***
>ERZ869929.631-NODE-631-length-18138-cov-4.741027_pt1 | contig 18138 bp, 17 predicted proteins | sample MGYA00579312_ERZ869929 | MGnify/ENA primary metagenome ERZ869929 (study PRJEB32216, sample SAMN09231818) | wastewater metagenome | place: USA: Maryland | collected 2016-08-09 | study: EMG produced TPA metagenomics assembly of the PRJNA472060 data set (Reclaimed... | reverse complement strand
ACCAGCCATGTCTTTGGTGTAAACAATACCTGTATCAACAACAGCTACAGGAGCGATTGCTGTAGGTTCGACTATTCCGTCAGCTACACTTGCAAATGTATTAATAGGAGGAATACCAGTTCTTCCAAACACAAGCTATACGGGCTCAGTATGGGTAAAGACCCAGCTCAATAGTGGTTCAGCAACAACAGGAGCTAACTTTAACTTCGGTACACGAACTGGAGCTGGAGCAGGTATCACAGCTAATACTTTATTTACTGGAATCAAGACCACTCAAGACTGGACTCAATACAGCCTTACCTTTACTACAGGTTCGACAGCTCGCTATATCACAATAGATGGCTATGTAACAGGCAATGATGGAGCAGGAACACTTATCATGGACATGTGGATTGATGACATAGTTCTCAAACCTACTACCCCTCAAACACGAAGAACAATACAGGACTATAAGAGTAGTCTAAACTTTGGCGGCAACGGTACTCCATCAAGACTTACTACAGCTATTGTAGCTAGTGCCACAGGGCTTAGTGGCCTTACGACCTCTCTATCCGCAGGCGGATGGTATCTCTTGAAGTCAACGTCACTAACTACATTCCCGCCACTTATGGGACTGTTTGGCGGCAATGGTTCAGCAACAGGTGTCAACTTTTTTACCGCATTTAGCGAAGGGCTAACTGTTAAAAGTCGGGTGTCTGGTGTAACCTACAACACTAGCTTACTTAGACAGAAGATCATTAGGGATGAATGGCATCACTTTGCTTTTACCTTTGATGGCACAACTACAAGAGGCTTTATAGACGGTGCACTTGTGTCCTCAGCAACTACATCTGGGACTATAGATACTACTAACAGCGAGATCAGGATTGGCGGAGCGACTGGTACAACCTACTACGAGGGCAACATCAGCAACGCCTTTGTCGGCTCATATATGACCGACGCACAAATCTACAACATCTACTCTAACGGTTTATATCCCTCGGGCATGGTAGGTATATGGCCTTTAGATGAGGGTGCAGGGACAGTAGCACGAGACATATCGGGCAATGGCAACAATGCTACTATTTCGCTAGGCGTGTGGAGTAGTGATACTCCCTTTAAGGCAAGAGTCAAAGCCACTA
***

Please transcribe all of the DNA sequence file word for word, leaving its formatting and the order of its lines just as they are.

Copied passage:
>ERZ869929.631-NODE-631-length-18138-cov-4.741027_pt1 | contig 18138 bp, 17 predicted proteins | sample MGYA00579312_ERZ869929 | MGnify/ENA primary metagenome ERZ869929 (study PRJEB32216, sample SAMN09231818) | wastewater metagenome | place: USA: Maryland | collected 2016-08-09 | study: EMG produced TPA metagenomics assembly of the PRJNA472060 data set (Reclaimed... | reverse complement strand
ACCAGCCATGTCTTTGGTGTAAACAATACCTGTATCAACAACAGCTACAGGAGCGATTGCTGTAGGTTCGACTATTCCGTCAGCTACACTTGCAAATGTATTAATAGGAGGAATACCAGTTCTTCCAAACACAAGCTATACGGGCTCAGTATGGGTAAAGACCCAGCTCAATAGTGGTTCAGCAACAACAGGAGCTAACTTTAACTTCGGTACACGAACTGGAGCTGGAGCAGGTATCACAGCTAATACTTTATTTACTGGAATCAAGACCACTCAAGACTGGACTCAATACAGCCTTACCTTTACTACAGGTTCGACAGCTCGCTATATCACAATAGATGGCTATGTAACAGGCAATGATGGAGCAGGAACACTTATCATGGACATGTGGATTGATGACATAGTTCTCAAACCTACTACCCCTCAAACACGAAGAACAATACAGGACTATAAGAGTAGTCTAAACTTTGGCGGCAACGGTACTCCATCAAGACTTACTACAGCTATTGTAGCTAGTGCCACAGGGCTTAGTGGCCTTACGACCTCTCTATCCGCAGGCGGATGGTATCTCTTGAAGTCAACGTCACTAACTACATTCCCGCCACTTATGGGACTGTTTGGCGGCAATGGTTCAGCAACAGGTGTCAACTTTTTTACCGCATTTAGCGAAGGGCTAACTGTTAAAAGTCGGGTGTCTGGTGTAACCTACAACACTAGCTTACTTAGACAGAAGATCATTAGGGATGAATGGCATCACTTTGCTTTTACCTTTGATGGCACAACTACAAGAGGCTTTATAGACGGTGCACTTGTGTCCTCAGCAACTACATCTGGGACTATAGATACTACTAACAGCGAGATCAGGATTGGCGGAGCGACTGGTACAACCTACTACGAGGGCAACATCAGCAACGCCTTTGTCGGCTCATATATGACCGACGCACAAATCTACAACATCTACTCTAACGGTTTATATCCCTCGGGCATGGTAGGTATATGGCCTTTAGATGAGGGTGCAGGGACAGTAGCACGAGACATATCGGGCAATGGCAACAATGCTACTATTTCGCTAGGCGTGTGGAGTAGTGATACTCCCTTTAAGGCAAGAGTCAAAGCCACTA